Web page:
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Offline Danee

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A painting at the Gauguin exhibit at the National Gallery was attacked last week by a gallery visitor, provoking considerable commotion, according to other museum visitors and gallery officials




Screaming “This is evil,” a woman tried to pull Gauguin’s “Two Tahitian Women” from a gallery wall Friday and banged on the picture’s clear plastic covering, said Pamela Degotardi of New York, who was there.

“She was really pounding it with her fists,” Degotardi said. “It was like this weird surreal scene that one doesn’t expect at the National Gallery.”

Gallery spokeswoman Deborah Ziska said no damage to the 1899 painting was immediately apparent after the 4:45 p.m. incident. But she said a more thorough examination will be conducted Monday.

In the painting, both breasts of one woman are exposed, as is one of the second woman’s breasts.

The woman who allegedly attacked the painting was “immediately restrained and detained” by the museum’s federal protection ser­vices officers, who charged her with destruction of property and attempted theft, Ziska said in a statement.

The painting’s alleged attacker was “tackled by a guy who was visiting the gallery,” Degotardi said. She described him as a social worker from the Bronx.

Ellen Goldstein of Washington, who was visiting the exhibit with Degotardi, said she was in an adjacent room at the time and heard “screaming and shouting.”

The incident “was a scary, scary thing for everyone who was there,” Goldstein said.

The suspect in the attack, who was not identified by name, was presented in court on Saturday, according to Ziska’s statement. Details of the court appearance were not immediately available.

The painting, which measures 37 inches by 281 / 2 inches, is on loan from the Metropolitan Museum of Art in New York. It is part of a 120-piece Gauguin exhibit that opened at the National Gallery in late February. Titled “Gauguin: Maker of Myth,” it is to run through June 5.

The room that housed the painting also included 13 other Gauguin works. There was no indication of any damage to the other works there.

Ziska said she could recall no similar incident in 20 years. However, one incident of vandalism occurred in 1974, when a man ripped a wood-backed painting from its mounting and used it to smash a Renaissance-era folding chair into 30 pieces. Over a three-month period, from 1978 to 1979, an assailant used a sharp instrument to deface 25 works of art, including paintings by Henri Ma­tisse and Pierre-Auguste Renoir. A Washington Post report from the time described the damage as minor.

More recently, in 1998, two Ma­tisse paintings on loan from the National Gallery to the Capitoline Museums in Rome were damaged with a pencil.
« Last Edit: April 05, 2011, 02:04:12 pm by Danee »
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Offline Danee

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And, another article on this subject:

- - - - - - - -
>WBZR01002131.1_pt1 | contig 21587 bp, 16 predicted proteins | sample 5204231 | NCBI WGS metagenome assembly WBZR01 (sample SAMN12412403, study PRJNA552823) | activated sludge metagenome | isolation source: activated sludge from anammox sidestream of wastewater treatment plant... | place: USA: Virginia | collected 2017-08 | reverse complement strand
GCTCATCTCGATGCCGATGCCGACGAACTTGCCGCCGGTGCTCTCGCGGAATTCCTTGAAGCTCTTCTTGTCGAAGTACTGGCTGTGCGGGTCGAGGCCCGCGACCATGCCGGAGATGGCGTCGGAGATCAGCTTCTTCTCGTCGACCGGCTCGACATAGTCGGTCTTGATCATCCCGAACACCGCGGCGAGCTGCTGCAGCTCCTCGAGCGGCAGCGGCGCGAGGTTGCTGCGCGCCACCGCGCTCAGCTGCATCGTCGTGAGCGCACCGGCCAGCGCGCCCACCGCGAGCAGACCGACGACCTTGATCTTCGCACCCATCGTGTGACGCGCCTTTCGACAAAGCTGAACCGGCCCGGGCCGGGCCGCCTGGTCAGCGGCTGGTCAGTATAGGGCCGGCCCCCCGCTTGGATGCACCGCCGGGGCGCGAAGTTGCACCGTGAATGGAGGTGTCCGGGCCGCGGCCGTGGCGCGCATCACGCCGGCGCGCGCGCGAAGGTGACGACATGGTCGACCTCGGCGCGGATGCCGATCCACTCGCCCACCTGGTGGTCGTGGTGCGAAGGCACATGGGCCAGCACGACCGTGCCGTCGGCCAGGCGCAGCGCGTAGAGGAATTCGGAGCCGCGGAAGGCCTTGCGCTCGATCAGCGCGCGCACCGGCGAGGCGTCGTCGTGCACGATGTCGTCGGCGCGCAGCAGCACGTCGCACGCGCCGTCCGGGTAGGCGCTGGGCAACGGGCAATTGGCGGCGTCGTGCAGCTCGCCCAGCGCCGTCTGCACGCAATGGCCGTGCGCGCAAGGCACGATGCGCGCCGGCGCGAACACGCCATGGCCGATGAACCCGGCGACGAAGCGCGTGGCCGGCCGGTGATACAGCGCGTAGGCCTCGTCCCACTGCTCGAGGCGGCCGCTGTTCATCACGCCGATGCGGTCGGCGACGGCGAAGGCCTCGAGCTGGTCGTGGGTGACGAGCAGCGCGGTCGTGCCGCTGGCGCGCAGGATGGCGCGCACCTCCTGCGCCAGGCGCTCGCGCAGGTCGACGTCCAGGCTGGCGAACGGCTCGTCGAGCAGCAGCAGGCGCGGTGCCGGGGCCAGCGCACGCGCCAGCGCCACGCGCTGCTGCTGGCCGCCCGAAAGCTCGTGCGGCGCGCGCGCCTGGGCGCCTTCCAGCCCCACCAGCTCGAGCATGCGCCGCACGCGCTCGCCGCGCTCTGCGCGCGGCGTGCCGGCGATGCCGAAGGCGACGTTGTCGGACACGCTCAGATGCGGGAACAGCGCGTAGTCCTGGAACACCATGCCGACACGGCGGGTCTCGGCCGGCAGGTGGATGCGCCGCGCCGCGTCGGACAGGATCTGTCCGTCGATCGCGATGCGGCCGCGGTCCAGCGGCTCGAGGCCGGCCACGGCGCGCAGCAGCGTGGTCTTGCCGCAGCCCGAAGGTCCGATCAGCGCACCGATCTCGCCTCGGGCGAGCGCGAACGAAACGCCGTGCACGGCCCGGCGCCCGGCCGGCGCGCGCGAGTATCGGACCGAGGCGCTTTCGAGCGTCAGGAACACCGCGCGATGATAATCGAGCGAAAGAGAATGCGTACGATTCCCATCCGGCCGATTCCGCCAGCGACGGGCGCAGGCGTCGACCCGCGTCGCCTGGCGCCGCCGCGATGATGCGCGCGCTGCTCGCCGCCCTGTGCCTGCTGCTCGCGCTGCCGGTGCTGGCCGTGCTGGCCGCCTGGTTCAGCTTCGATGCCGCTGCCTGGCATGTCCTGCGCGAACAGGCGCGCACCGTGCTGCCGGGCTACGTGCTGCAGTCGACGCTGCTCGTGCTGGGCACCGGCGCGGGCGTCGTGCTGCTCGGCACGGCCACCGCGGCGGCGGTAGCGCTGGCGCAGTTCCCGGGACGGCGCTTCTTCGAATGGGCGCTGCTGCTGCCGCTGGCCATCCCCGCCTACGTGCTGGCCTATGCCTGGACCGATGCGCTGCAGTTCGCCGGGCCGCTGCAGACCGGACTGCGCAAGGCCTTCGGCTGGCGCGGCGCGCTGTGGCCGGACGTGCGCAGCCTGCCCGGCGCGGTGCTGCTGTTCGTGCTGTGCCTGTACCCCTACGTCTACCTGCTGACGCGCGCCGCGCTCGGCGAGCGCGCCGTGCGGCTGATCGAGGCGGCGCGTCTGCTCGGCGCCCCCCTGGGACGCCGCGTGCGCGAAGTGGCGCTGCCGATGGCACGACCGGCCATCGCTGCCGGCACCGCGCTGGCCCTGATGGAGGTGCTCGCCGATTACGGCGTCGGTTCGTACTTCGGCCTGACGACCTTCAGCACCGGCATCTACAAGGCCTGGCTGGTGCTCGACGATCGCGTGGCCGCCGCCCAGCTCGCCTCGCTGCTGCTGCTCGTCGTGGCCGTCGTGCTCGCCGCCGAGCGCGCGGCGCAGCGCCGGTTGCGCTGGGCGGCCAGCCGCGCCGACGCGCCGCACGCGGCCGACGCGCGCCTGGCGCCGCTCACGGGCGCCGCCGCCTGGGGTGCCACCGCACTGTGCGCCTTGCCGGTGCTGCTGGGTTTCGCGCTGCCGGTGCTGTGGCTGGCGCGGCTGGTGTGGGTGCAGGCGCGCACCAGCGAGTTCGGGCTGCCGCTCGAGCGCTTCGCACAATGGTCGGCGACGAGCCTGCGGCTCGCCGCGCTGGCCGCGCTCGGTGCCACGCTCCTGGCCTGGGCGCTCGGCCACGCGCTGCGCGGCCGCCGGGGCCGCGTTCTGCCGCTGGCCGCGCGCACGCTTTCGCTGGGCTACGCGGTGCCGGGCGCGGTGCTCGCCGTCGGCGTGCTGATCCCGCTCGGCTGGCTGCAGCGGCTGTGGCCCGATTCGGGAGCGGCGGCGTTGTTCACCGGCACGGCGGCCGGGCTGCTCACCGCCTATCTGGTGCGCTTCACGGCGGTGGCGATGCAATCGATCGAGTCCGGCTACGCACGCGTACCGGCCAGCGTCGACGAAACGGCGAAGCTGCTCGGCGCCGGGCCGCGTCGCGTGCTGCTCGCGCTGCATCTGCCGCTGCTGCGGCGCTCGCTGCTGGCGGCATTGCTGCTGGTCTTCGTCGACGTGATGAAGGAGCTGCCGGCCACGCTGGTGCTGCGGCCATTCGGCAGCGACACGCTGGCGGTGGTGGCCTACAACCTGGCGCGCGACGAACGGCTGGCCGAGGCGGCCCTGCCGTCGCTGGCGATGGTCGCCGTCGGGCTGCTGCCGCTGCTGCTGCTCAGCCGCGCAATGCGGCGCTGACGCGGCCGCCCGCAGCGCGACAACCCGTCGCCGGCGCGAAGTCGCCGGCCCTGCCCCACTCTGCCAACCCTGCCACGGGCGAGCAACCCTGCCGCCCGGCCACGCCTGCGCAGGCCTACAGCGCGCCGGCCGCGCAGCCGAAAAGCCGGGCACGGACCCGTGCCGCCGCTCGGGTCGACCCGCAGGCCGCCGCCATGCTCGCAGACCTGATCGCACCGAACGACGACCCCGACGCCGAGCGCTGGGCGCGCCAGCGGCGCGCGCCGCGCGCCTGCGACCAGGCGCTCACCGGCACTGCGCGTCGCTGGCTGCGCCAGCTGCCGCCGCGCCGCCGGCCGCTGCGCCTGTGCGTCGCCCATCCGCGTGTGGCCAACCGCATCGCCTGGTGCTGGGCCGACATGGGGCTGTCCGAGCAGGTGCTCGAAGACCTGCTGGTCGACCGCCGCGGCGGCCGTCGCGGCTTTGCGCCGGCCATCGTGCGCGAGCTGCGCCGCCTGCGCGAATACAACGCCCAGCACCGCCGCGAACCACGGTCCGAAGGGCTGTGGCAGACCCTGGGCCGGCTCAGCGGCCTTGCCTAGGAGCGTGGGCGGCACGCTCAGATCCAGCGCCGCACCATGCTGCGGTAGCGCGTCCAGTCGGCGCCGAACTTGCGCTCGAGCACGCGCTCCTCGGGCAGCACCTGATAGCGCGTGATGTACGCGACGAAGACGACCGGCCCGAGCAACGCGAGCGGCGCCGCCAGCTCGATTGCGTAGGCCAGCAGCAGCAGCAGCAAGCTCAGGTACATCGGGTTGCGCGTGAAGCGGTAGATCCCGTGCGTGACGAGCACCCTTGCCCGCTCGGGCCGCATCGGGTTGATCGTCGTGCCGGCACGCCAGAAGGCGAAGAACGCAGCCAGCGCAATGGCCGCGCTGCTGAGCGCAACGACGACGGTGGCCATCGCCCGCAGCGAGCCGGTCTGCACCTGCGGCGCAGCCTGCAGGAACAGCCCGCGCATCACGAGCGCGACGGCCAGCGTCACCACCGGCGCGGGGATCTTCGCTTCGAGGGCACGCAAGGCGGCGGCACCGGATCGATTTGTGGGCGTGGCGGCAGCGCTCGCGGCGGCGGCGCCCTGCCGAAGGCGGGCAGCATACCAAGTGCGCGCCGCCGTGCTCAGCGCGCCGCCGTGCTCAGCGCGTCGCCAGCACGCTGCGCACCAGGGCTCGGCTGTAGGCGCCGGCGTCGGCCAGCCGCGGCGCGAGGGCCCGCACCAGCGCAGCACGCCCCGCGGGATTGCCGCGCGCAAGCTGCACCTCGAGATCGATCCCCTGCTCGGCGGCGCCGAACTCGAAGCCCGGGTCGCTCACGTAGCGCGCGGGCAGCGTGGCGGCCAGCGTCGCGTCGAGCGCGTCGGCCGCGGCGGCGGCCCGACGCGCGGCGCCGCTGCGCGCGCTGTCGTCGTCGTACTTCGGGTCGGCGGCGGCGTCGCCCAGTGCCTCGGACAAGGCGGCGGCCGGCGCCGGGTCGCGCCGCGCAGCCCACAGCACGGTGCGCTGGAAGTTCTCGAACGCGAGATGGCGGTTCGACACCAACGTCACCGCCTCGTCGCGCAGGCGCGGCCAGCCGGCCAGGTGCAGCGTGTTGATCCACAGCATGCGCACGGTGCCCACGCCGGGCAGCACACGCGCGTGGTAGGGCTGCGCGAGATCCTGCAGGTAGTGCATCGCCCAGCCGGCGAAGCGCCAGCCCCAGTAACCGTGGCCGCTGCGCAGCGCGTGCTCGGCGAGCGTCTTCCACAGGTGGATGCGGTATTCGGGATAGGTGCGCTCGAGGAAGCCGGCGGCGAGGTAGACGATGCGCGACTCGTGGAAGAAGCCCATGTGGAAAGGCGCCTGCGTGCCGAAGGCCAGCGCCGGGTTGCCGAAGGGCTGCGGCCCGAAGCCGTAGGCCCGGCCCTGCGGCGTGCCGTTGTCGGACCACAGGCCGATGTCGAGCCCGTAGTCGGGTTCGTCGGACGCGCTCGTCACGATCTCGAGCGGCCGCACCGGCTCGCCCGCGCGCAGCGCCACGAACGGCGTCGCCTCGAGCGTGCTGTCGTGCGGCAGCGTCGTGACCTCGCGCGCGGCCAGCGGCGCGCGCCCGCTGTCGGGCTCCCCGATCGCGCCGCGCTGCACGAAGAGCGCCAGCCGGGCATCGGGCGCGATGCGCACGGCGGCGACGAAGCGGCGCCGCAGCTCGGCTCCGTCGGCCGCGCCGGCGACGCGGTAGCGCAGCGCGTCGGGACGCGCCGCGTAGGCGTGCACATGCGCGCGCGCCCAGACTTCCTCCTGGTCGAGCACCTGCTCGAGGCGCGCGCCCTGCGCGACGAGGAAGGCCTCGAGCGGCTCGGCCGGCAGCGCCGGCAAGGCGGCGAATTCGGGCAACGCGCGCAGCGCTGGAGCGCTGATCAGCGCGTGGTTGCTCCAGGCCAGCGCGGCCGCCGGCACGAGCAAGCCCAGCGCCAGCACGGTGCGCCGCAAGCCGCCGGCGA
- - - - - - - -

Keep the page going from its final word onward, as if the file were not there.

http://www.washingtonpost.com/local/2011/04/04/AFxqjPfC_story.html

There are some things for which you can’t find a security barrier

By Petula Dvorak, Monday, April 4, 8:08 PM

At the National Gallery of Art on Monday, visitors gathered around the blank wall with a little pockmark in it, staring and shaking their heads.

Every so often, someone would try to take a picture of the empty space but was stopped by a security guard, whose chest was maybe a bit more puffed up than usual.

“No cameras. No cameras, please,” he said, crisply.

Then he leaned over and told me: “It’s been really busy today. Everyone wants to see nothing.”

For Smithsonian groupies and guards, the Freaky Friday attack on an $80 million Paul Gauguin nudie painting was the ultimate red alert. The danger is in turning a rare episode of violence into a typical Washington security freakout.

Here are the particulars: an Alexandria woman named Susan J. Burns visited the gallery, which is free to the public, open to anyone, on her 53rd birthday, which also happened to be April Fools’ Day.

According to court documents, Burns walked through the gallery mezzanine and suddenly went after Gauguin’s “Two Tahitian Women,” pounding it with her fist and trying to pull it off the wall.

tanding about 12 feet away, a museum guard sprang into action and grabbed her, saving the iconic painting of two partially clothed women from the raging birthday girl.

After she was read her Miranda rights, Burns offered the officer her biting critique of the artist:

“I feel that Gauguin is evil. He has nudity, and it is bad for the children. He had two women in the painting, and it’s very homosexual,” she told the officer, according to court papers.


Bingo. She’d just confirmed what everyone was buzzing about Monday.

“The nudity must’ve bothered her,” said a frustrated Igal Maoz, a New York artist who’d travelled to D.C. just for the Gauguin exhibit and was crestfallen when he learned that the painting had been removed for inspection after the attack.

“There are other paintings with even more nudity!” another visitor pointed out to me, and we walked over to another work, “Te Pape Nave” (“Delectable Waters”) and counted five bare breasts, not just the three that allegedly so unnerved Burns.

It’s not the first time someone has come undone over the sight of human mammaries — metal, oil or flesh — in the nation’s capital. Former attorney general John Ashcroft famously ordered drapes to shield the bare chest of an aluminum Lady Justice statue in the Department of Justice.

More recently, the guards at the Hirshhorn Museum were flustered by a woman who was breast-feeding her infant on an indoor bench.

Throughout any art museum, it’s difficult to avoid the naked human form.

Heck, you don’t even have to go inside the gallery to confront more full-frontal nudity than HBO offers. Few school groups have walked past the Court of Neptune Fountain outside the Library of Congress without noticing the lusty, bronze features of the cavorting bunch.

No, even if we do wig out over the occasional risque work, Washington wouldn’t be able to follow Burns’s ethos and completely do away with public displays of nudity.